With stronger materials, not know at that time 1975, structure may be bigger, linear proportion here 5 times stronger material, 5 times bigger radius. With the strongest material as we know at the moment(>100GPa), it may be 100 times bigger - so 320km radius (or bigger with 1/3g and 1/3 pressure)

But that's still not the limit, but probably good enough for the size of a craft with centrifugal style gravity.

A rough estimation of limit is actually external structure and it's ability to hold 1bar pressure. And roughly there is a linear proportion between thickness of walls and radius of cylinder, more complex internal structure of cylinder also may help (remove pressure of air stress to walls - tethers inside with central axis - so making cylinder itself more robust helps)

The cylinder is more limited with the material strength we have and the amount of that material, and our wishes to move so much material.

## P.S.

Here is some NASA stuff, about choosing sizes, masses of possible habitats, crew. It's from Space Settlements: A Design Study broader and more practical overview of that topic.

• See my answer below for a structure built to the theoretical limits of molecular nanotechnology.
– rek
Commented Mar 6, 2018 at 18:47
• @rek yes, quite an okay answer. However, I would not call it theoretical limits of molecular nanotechnology. It is just an option for a combination of technology and material. idk, maybe it may be interesting to you, you can take look at SmartMatter, and there are options to increase the size of such space habitat by using the material. I have material for Q3 about the smart matter which would make the option more understandable, but I'm not sure when(if) I will add this information. Commented Mar 7, 2018 at 16:49
• O'neill's numbers seem high, 152ksi working stress in particular. JFE Engineering claim 780 MPa for the steel they used in the Akashi Kaikyo Bridge (1997). That 113 ksi on a modern bridge. Commented Jul 20, 2019 at 10:35
• @Andrew yes interesting link, maybe, in any case, it some sort of alloy stuff so it will depends on the situation, but composite materials in general and it may not necessarily be steel. Also, it sort of cables has lesser tensile strength than a ticker block as an example. For an estimation, it is an okayish number, so as dependance of radius and tensile strength is linear so it can be easily adjusted on any number one thinks is realistic. Commented Jul 21, 2019 at 5:24

Tom McKendree came the conclusion that an O'Neill-style cylinder constructed with carbon nanotubes could have a radius of approximately 461 km.

Quoting the above (footnotes omitted):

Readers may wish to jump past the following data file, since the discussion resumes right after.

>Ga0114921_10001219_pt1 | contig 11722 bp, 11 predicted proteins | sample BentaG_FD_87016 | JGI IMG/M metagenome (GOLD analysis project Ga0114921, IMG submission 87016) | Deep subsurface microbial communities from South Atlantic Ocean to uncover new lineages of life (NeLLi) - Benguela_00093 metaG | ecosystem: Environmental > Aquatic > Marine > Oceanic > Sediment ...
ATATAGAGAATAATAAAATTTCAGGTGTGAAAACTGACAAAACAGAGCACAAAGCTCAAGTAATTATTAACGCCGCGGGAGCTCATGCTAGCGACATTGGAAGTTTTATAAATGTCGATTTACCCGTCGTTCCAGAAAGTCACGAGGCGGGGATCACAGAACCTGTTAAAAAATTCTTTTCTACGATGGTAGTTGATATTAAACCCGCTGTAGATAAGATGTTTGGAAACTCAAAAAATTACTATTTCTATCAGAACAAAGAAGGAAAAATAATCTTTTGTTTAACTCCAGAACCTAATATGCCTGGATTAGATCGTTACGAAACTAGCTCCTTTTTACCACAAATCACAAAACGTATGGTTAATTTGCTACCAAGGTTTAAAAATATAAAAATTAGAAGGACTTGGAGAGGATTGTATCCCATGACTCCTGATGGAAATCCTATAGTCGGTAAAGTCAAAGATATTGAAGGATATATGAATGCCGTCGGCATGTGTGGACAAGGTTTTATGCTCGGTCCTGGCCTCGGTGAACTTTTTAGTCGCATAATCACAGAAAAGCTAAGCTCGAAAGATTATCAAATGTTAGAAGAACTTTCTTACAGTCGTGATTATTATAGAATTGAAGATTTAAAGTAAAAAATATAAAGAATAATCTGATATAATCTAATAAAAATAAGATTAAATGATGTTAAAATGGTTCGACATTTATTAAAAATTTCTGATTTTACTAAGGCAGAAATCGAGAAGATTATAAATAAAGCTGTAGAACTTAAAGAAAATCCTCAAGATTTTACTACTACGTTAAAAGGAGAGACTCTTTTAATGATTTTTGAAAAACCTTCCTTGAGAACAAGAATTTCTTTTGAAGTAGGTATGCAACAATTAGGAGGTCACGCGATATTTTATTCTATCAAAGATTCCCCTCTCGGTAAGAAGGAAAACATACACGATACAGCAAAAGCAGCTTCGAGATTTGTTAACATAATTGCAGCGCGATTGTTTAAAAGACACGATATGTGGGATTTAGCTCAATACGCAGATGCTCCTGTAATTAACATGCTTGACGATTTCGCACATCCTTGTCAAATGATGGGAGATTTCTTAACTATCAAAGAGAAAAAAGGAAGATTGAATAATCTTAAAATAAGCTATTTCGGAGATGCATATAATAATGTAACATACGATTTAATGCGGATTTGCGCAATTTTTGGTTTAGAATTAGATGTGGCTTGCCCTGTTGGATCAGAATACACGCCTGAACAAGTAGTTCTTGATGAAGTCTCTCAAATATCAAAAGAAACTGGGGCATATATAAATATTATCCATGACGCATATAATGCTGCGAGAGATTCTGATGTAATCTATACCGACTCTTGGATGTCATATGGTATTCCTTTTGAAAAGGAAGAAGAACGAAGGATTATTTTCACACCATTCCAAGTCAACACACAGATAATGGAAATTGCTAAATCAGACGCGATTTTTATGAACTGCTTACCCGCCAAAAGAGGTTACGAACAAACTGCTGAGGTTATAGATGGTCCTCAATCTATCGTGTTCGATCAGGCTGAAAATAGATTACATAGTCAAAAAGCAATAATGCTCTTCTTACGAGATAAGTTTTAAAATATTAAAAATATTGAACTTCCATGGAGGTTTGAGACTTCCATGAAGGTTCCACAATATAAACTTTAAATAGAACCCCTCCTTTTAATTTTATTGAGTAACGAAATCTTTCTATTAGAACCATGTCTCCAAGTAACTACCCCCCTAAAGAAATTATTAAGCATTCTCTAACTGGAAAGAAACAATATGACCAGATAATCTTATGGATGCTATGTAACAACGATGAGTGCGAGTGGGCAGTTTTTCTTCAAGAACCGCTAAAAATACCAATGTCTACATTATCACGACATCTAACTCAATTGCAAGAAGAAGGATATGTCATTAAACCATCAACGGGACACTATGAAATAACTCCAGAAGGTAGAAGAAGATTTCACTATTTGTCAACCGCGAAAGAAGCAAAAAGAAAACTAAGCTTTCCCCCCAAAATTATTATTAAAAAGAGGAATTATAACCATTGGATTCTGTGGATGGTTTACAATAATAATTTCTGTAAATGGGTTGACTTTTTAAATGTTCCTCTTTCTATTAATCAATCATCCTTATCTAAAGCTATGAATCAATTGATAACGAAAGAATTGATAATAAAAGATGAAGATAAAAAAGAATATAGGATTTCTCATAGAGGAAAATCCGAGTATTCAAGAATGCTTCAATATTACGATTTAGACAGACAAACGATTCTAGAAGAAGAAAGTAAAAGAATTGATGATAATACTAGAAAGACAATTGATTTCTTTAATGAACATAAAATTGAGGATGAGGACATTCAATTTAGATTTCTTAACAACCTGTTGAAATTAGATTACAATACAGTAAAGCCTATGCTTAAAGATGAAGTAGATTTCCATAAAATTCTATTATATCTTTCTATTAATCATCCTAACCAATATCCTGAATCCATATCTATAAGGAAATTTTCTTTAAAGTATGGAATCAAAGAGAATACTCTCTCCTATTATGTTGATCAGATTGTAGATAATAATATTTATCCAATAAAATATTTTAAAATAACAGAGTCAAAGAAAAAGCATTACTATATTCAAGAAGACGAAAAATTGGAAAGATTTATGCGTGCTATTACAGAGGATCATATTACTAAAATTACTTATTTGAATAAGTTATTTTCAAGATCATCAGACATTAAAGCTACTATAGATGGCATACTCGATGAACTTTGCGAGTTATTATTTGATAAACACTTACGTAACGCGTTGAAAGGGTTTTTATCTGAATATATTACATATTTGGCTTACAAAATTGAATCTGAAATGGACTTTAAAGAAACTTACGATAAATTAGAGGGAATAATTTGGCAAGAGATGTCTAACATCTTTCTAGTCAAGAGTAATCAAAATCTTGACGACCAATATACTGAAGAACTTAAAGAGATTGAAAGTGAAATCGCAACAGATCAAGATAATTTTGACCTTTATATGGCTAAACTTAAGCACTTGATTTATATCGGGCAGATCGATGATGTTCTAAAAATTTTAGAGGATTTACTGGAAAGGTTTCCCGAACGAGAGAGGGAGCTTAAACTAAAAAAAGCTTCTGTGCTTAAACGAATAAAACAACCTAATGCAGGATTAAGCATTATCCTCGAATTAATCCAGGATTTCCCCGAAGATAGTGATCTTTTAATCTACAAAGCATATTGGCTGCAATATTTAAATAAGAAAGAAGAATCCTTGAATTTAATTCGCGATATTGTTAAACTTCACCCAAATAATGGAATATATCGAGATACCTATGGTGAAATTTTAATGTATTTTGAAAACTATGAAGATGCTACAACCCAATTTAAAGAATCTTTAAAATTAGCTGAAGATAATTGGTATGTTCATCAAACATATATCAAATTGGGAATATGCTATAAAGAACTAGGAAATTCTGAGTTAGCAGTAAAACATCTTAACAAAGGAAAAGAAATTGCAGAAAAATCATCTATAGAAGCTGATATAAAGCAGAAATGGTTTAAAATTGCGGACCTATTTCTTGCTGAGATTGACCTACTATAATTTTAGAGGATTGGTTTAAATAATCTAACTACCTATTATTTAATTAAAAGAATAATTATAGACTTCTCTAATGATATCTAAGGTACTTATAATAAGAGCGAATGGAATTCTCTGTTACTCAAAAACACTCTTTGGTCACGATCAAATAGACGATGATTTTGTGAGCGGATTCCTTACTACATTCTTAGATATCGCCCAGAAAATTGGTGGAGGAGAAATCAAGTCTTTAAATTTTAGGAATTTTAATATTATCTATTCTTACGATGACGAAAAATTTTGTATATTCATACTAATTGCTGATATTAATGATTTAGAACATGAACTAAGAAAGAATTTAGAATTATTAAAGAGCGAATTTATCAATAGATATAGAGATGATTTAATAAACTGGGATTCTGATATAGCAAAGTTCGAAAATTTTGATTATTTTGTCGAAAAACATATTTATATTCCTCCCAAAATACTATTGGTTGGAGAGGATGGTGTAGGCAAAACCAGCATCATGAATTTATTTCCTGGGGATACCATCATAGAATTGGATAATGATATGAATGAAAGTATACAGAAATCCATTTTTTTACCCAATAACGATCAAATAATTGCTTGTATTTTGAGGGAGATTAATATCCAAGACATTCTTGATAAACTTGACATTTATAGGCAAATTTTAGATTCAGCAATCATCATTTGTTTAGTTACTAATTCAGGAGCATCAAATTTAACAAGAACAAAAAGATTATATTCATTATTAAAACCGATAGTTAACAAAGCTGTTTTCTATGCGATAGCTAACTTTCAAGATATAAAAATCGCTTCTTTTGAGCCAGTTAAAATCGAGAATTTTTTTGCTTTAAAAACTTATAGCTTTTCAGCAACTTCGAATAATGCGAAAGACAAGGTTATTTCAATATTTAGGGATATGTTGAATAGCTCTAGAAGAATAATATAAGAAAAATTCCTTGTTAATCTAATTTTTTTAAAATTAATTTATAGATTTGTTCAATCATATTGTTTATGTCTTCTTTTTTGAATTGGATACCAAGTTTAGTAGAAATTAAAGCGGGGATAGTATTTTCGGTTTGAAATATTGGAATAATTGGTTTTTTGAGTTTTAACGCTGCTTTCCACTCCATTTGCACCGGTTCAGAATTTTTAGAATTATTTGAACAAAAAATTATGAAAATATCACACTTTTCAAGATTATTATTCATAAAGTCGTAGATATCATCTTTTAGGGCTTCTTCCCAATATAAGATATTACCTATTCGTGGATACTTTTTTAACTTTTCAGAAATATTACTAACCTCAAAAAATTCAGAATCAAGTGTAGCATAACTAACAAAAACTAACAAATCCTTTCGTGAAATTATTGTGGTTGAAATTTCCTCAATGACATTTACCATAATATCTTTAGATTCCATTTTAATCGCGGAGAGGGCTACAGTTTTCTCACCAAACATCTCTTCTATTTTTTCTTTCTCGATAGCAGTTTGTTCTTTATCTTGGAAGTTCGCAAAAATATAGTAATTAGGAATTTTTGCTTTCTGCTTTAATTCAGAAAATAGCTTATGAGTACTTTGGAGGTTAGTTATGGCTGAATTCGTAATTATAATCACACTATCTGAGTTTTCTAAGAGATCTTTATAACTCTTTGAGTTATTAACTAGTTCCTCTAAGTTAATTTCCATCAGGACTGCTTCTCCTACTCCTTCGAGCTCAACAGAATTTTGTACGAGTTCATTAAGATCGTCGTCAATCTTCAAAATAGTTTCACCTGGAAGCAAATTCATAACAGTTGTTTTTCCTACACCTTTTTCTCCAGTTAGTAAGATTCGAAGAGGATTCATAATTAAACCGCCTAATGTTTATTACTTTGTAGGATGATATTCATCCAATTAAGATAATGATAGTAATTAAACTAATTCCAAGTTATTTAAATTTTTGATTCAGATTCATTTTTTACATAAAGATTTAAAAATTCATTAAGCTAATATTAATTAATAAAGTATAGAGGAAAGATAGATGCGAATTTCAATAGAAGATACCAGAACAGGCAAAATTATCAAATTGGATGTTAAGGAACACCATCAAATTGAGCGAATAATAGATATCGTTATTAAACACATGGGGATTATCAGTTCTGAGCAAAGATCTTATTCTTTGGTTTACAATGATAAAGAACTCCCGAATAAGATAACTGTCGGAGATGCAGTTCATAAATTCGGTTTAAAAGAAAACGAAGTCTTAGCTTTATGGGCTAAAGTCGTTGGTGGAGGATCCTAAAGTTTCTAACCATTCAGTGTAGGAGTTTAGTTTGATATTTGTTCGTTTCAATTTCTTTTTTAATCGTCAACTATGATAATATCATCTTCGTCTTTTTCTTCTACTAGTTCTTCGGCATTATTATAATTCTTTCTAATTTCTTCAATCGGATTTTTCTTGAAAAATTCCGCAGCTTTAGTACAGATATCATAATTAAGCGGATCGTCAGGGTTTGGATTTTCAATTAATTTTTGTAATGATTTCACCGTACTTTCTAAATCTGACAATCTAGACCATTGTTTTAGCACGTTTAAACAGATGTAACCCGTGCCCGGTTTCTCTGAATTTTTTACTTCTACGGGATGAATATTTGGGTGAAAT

The maximum radius of such an O'Neill style colony is limited by the hoop stress of the spinning structure, and the tensile strength to density ratio of the material. The formula is

$$R < \frac{HoopStress}{gG}$$

Where R is the radius, g is the acceleration of pseudo-gravity at the rim, and G is the density. [Molecular nanotechnology (MNT)] offers a 5 x 10$$^{10}$$ Pa tensile strength. Using the design rule of 50% safety factors for O'Neill style colonies, a 3.3 x 10$$^{10}$$ Pa design tensile strength is reasonable. The associated material density is 3.51 x 10$$^3$$ kg/m$$^3$$. One goal of the architecture is for g to equal 9.8 m/s$$^2$$. This all gives a possible space station radius of 9.6 x 10$$^5$$ m, or nearly 1000 km. For comparison, the corresponding feasible radius for titanium is 14 km, and even at its ultimate tensile strength with no safety factor, the titanium limit would be 23 km.

At the 9.6 x 10$$^5$$ m radius, the entire available strength (at the safety factor) of the MNT-based material is being used to prevent the rotating structure from bursting, and there is no strength left over to hold the space station's contents, including an atmosphere. To do so, a lower radius must be set.

In the section immediately following, McKendree arrives at a radius of 461 km when atmosphere and fixtures are accounted for:

One can directly solve for the structure radius where the shell is 5000 kg/m$$^2$$. Using MNT materials, the structure will be 461 km in radius. For comparison, the equivalent number for titanium is 6.6 km, or for a titanium shell is at its ultimate tensile strength with no safety factor, 11 km.

A number of sci-fi space colonies use the rotating cylinder concept, with an implied diameter of a few kilometres. For a 3km radius cylinder, Earth-like gravity would require a rotation rate of about 1 spin per 110 seconds. Rim speed for the cylinder is a bit over 170 m/s.

Apparent gravity variation is directly proportional to the radius, so a few tens of metres up or down out of 3 km isn't going to make a huge difference.

The Ringworld (also echoed in the Halo game concept) uses a giant ring millions of km across. Rim speeds are ridiculous, and material stresses in the ring would be infeasible in real-world materials.

SpinCalc is useful.

• Welcome to Worldbuilding Joffan!
– fi12
Commented Jul 5, 2016 at 18:30
• @fi12 thanks, some interesting discussions here. Commented Jul 5, 2016 at 18:58

Yes. The material strength needed goes up with the radius. Eventually you can't hold it together.

You can create a modified version, though--the strength is all in an outer non-rotating shell, the station rotates within this on a maglev system. Even this will eventually reach a limit as you can't support the floors (just like there's a limit on how tall a building you can build.)

• I don't get why, if one needs to exert 1g, the strength expected by the material would increase.
– L.Dutch
Commented May 31, 2019 at 3:29
• @L.Dutch Take a metal ring, the material weighs 1kg/m. A 1m radius ring thus weighs 6.28kg, it's spinning at 1g, thus 6.28kg of force is trying to pull it apart. 2m ring, 12.56kg of force. 1km ring, 6.28 tons of force. Eventually the force pulling the ring apart snaps it. You can't beef the ring up because that increases the force as much as it makes it stronger. Commented May 31, 2019 at 16:12